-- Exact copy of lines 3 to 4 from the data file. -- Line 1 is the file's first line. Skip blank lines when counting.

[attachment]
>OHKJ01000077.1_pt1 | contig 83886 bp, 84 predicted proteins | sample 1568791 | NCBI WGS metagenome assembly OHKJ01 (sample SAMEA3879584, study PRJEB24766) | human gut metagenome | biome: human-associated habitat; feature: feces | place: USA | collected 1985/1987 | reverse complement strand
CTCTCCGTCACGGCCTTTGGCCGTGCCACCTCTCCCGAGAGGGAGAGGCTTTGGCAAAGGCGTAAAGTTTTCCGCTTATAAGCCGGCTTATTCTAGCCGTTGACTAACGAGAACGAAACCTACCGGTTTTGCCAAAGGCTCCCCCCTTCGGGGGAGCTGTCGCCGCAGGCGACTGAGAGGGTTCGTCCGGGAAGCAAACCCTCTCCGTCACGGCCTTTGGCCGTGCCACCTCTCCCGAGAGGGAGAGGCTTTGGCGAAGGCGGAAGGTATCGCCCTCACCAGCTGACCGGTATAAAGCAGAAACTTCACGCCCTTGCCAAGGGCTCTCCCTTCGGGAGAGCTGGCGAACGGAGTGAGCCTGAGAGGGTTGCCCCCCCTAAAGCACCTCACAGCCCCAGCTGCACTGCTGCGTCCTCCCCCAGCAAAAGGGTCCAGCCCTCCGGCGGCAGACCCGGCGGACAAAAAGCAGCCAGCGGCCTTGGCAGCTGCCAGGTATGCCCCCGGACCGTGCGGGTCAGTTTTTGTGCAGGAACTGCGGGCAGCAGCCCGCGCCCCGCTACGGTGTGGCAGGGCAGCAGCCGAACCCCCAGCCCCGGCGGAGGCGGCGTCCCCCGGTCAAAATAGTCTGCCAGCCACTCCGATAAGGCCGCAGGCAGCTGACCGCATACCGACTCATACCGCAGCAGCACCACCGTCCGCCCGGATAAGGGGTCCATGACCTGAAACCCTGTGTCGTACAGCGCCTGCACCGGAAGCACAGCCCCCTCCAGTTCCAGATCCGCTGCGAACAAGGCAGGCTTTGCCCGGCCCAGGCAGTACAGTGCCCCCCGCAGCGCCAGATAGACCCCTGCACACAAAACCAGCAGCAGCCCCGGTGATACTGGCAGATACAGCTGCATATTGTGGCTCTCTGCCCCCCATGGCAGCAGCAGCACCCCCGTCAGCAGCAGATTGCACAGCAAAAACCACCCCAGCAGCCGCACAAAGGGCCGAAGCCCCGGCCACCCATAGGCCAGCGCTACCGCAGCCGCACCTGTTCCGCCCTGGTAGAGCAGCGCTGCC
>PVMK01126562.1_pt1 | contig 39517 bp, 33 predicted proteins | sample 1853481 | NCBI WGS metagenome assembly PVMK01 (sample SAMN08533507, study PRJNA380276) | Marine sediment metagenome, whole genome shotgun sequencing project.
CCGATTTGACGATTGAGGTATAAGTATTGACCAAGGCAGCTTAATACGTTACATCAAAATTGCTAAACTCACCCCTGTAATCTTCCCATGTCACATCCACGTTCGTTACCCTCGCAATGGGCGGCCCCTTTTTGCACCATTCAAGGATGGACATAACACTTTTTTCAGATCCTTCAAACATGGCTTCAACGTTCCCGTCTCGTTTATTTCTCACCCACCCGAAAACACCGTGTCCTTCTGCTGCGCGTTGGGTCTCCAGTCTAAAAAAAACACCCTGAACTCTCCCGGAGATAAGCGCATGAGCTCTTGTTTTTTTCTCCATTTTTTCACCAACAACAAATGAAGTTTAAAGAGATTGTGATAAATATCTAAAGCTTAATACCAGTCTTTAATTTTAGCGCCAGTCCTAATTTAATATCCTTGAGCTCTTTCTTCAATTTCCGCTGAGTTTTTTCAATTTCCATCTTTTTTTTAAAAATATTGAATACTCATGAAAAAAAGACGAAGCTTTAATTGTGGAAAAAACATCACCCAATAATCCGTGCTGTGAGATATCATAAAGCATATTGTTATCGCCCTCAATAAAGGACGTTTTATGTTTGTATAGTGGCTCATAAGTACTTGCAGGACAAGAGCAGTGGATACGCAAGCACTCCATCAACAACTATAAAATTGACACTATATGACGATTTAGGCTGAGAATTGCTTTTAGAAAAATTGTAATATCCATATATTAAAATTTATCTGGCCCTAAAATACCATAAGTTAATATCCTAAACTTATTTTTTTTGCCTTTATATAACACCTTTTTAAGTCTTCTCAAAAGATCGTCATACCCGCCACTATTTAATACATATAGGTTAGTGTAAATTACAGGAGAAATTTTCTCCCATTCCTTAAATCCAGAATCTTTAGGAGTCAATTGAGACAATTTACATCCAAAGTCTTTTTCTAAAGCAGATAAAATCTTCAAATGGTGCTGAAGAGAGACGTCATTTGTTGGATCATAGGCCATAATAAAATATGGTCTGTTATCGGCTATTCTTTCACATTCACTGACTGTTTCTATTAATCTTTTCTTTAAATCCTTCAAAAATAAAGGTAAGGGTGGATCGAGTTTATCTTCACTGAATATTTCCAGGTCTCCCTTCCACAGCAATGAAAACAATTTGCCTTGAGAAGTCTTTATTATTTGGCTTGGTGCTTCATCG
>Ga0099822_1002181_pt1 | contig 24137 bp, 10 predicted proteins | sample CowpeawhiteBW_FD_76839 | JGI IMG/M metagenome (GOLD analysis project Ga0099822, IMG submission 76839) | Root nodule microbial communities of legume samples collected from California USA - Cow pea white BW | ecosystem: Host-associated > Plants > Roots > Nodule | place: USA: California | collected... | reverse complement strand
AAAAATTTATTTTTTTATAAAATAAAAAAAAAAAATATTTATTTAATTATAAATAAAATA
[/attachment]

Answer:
>PVMK01126562.1_pt1 | contig 39517 bp, 33 predicted proteins | sample 1853481 | NCBI WGS metagenome assembly PVMK01 (sample SAMN08533507, study PRJNA380276) | Marine sediment metagenome, whole genome shotgun sequencing project.
CCGATTTGACGATTGAGGTATAAGTATTGACCAAGGCAGCTTAATACGTTACATCAAAATTGCTAAACTCACCCCTGTAATCTTCCCATGTCACATCCACGTTCGTTACCCTCGCAATGGGCGGCCCCTTTTTGCACCATTCAAGGATGGACATAACACTTTTTTCAGATCCTTCAAACATGGCTTCAACGTTCCCGTCTCGTTTATTTCTCACCCACCCGAAAACACCGTGTCCTTCTGCTGCGCGTTGGGTCTCCAGTCTAAAAAAAACACCCTGAACTCTCCCGGAGATAAGCGCATGAGCTCTTGTTTTTTTCTCCATTTTTTCACCAACAACAAATGAAGTTTAAAGAGATTGTGATAAATATCTAAAGCTTAATACCAGTCTTTAATTTTAGCGCCAGTCCTAATTTAATATCCTTGAGCTCTTTCTTCAATTTCCGCTGAGTTTTTTCAATTTCCATCTTTTTTTTAAAAATATTGAATACTCATGAAAAAAAGACGAAGCTTTAATTGTGGAAAAAACATCACCCAATAATCCGTGCTGTGAGATATCATAAAGCATATTGTTATCGCCCTCAATAAAGGACGTTTTATGTTTGTATAGTGGCTCATAAGTACTTGCAGGACAAGAGCAGTGGATACGCAAGCACTCCATCAACAACTATAAAATTGACACTATATGACGATTTAGGCTGAGAATTGCTTTTAGAAAAATTGTAATATCCATATATTAAAATTTATCTGGCCCTAAAATACCATAAGTTAATATCCTAAACTTATTTTTTTTGCCTTTATATAACACCTTTTTAAGTCTTCTCAAAAGATCGTCATACCCGCCACTATTTAATACATATAGGTTAGTGTAAATTACAGGAGAAATTTTCTCCCATTCCTTAAATCCAGAATCTTTAGGAGTCAATTGAGACAATTTACATCCAAAGTCTTTTTCTAAAGCAGATAAAATCTTCAAATGGTGCTGAAGAGAGACGTCATTTGTTGGATCATAGGCCATAATAAAATATGGTCTGTTATCGGCTATTCTTTCACATTCACTGACTGTTTCTATTAATCTTTTCTTTAAATCCTTCAAAAATAAAGGTAAGGGTGGATCGAGTTTATCTTCACTGAATATTTCCAGGTCTCCCTTCCACAGCAATGAAAACAATTTGCCTTGAGAAGTCTTTATTATTTGGCTTGGTGCTTCATCG